Intensely close relationships often inspire speculation about sex.¹ Consider the more than one hundred sonnets that Shakespeare devoted to a young man he named “fair youth.” In these sonnets, Shakespeare writes romantically of sweet love and how the youth’s beauty awakes and delights his heart. Although these verses lack the explicit sexual references of some of Shakespeare’s other poems, their passionate romantic language has spurred long-standing controversy about whether the poet was involved in a homosexual affair. Similar debates surround intensely emotional letters written by the poet Emily Dickinson to her friend and eventual sister-inlaw, Sue Gilbert. Between a man...

  11. 5 Friendship: Childhood to Adulthood
    (pp. 121-145)

    The road from first meeting to friendship is not always easy. Along the way, one must often deal with conflicting loyalties, cope with rejections and breakups, avoid exploitation, and figure out just what one’s friends expect of the friendship.¹ Overcoming these challenges requires a number of truly remarkable social skills. Among other things, one must be able to read others’ wishes, needs, and intentions, forgo immediate self-interest at appropriate times, negotiate interpersonal boundaries, and know when (and when not) to forgive. Given all of these requirements, it is not surprising that some adults never find making friends easy or natural.²...

  12. 6 The Development of Friendships
    (pp. 146-167)

    Think of your closest friends and how long you have known them. You may remember some from early childhood and others from high school or college. It is unlikely that you met any for the first tie yesterday. Now pick one of these friends and try to identify the precise moment in time when your friendship became close. For some friendships it may be possible to identify a turning point, such as an act of great magnanimity or a personally important bonding event. More frequently, when asked to specify the precise point at which a friendship became “close,” people stumble.¹...

  13. 7 Friendship, Culture, and Ecology
    (pp. 168-193)

    Although most people around the world agree that it is important to help friends, the passenger’s dilemma tests one’s commitment to the proposition. Does the unknown pedestrian have a right to truthful testimony? Is it immoral to lie under oath to protect a friend? Similar ethical dilemmas arise frequently in human societies, each with unique norms for dealing with them. Among Pashtun pastoralists in northern Pakistan, lying violates basic Koranic law, but there are times when one should lie to help a friend. Orokaiva gardeners in Papua New Guinea frown upon fighting, but it can be acceptable when a friend...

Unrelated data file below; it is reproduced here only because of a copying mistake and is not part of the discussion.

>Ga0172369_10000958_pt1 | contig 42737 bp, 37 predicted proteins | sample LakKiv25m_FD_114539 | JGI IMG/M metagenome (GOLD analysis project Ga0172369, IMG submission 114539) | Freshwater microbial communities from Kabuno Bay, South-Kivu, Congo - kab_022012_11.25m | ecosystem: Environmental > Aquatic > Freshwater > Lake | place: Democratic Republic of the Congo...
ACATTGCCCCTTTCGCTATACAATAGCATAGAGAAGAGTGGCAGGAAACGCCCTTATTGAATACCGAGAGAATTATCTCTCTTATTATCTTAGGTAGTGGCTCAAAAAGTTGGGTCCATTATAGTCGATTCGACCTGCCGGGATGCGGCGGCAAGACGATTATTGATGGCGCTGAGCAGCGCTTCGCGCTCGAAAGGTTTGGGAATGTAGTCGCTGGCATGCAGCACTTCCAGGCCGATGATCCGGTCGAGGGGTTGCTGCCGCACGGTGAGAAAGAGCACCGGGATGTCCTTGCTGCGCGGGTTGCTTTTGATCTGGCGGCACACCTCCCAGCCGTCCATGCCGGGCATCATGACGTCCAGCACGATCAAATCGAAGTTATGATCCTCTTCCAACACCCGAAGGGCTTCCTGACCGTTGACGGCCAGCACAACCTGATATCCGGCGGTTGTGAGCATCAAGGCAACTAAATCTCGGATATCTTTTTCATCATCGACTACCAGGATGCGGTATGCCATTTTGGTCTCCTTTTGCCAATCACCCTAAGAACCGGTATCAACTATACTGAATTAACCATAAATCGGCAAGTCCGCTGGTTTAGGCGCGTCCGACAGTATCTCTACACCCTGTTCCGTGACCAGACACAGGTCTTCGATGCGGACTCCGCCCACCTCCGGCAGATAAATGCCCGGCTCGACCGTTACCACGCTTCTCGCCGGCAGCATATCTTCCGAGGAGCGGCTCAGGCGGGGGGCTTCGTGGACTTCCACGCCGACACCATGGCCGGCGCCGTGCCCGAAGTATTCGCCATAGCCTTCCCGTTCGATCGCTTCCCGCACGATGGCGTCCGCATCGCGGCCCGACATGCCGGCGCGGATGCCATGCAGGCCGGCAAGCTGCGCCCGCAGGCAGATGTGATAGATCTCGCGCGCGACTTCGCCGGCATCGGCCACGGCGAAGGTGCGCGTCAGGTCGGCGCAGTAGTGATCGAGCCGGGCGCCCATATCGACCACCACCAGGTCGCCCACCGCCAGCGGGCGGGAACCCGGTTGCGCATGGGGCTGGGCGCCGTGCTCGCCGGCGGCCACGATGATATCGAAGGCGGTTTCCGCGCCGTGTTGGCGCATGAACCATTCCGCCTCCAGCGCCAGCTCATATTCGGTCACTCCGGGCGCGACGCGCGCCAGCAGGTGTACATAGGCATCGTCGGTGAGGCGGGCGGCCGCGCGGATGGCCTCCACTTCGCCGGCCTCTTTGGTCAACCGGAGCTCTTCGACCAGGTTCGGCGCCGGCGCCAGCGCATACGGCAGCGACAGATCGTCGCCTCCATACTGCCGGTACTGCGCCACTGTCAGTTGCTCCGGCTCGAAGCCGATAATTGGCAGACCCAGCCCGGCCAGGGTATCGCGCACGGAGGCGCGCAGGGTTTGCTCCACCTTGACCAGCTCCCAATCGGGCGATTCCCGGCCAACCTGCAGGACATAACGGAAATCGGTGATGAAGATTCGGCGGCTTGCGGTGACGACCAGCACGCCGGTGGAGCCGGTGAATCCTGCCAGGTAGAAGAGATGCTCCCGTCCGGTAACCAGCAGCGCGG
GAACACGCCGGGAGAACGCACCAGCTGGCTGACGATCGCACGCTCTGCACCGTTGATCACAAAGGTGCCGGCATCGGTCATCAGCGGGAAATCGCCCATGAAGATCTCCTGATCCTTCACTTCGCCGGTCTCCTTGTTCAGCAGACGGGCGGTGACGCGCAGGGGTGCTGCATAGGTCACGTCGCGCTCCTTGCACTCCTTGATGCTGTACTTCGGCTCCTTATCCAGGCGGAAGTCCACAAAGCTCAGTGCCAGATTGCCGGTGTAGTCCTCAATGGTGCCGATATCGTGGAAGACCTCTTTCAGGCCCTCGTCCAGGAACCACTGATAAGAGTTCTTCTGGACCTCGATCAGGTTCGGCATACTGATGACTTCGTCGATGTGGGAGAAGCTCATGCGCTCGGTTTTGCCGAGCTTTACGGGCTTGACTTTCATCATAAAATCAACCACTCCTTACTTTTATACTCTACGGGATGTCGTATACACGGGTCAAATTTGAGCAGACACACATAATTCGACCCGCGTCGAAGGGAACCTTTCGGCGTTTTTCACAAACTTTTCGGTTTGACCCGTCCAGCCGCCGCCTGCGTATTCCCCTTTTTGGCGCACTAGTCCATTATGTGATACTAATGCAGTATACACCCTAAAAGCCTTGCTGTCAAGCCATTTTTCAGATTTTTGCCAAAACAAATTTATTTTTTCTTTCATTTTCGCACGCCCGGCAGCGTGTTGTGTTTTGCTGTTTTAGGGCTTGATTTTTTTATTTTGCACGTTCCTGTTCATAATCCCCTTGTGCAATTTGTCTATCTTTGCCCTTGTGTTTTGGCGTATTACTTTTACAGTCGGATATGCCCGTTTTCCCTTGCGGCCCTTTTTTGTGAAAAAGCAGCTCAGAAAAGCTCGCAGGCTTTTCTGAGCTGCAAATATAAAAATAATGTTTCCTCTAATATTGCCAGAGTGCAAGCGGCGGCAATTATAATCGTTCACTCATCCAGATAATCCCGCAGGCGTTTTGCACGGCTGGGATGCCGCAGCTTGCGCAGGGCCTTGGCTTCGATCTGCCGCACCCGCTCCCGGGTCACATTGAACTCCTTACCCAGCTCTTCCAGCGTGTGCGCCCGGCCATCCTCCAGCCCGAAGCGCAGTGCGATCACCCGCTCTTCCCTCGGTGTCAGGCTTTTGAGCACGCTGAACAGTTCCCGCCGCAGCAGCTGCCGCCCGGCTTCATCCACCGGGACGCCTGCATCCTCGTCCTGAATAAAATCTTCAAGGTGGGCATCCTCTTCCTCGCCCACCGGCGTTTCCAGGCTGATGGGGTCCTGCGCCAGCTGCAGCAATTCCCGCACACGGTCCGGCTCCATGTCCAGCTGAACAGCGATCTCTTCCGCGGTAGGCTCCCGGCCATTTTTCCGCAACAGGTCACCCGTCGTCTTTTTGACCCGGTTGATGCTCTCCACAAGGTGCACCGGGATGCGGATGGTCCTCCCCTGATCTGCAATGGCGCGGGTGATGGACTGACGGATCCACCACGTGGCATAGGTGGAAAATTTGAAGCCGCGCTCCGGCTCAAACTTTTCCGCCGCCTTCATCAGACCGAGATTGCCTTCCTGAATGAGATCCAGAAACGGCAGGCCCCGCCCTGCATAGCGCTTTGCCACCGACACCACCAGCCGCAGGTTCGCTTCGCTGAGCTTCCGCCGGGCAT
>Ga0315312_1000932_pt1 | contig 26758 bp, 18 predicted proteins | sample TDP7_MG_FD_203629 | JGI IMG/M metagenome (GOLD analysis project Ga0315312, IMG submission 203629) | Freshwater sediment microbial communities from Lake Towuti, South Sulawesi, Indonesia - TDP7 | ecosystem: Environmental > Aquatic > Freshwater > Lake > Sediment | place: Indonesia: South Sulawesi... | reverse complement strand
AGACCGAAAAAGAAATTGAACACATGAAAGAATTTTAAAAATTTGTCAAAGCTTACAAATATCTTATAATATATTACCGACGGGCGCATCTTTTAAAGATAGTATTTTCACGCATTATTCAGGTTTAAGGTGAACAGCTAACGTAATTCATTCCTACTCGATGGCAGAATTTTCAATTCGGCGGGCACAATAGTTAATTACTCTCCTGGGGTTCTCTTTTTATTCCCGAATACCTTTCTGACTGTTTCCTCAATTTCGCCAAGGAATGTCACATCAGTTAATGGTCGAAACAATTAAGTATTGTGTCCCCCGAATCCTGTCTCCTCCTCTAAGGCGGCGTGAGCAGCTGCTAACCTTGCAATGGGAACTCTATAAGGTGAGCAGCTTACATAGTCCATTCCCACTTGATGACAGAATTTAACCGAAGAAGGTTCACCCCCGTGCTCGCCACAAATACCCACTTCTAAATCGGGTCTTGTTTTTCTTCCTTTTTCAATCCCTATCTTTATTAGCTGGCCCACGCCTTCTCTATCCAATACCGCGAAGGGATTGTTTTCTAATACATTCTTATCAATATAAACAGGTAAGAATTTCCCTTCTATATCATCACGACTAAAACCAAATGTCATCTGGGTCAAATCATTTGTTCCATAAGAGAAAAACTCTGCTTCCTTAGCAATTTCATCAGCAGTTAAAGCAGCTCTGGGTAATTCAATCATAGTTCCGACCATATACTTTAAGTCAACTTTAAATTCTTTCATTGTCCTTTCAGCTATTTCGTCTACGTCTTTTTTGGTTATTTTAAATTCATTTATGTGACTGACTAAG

14. 8 Playing with Friends
    (pp. 194-211)

    When Emerson wrote these lines, he was musing about what he called the paradox of friendship—that a good friend lives in a separate body but can also feel like a reflection of one’s own self. This is certainly one of the most intriguing qualities of close friends, but Emerson could have justified his claim of friendship’s masterpiece in several ways. Friendships are striking in their potential longevity. They can last decades, surpassing the lifespan of many living organisms. And in those societies where children formally inherit the friendships of their parents, such ties can even outlive their original hosts....

  15. Conclusion
    (pp. 212-220)

    In this passage, Dr. Aziz expresses indignation at his English friend’s materialistic approach to relationships. According to Aziz, Fielding pays too much attention to theobservables—what is said and what is done—and not enough to what motivates people’s behaviors. Aziz’s reaction to Fielding’s materialism is shared by many who first come across economic and evolutionary theories of social exchange. Whether couched in terms of inputs, outputs, costs, benefits, or behaviors, these theories often posit that people make decisions based solely on the concrete, measurable outcomes in a relationship. Someone following a tit-for-tat strategy need know nothing of her...

  16. APPENDIX A: Ethnographic Data and Coding
    (pp. 221-232)
  17. APPENDIX B: Mathematical Models for Chapter 8
    (pp. 233-240)
  18. APPENDIX C: D-Statistics for Studies Cited
    (pp. 241-260)
  19. Notes
    (pp. 261-294)
  20. References
    (pp. 295-370)
  21. Index
    (pp. 371-383)
  22. Back Matter
    (pp. 384-384)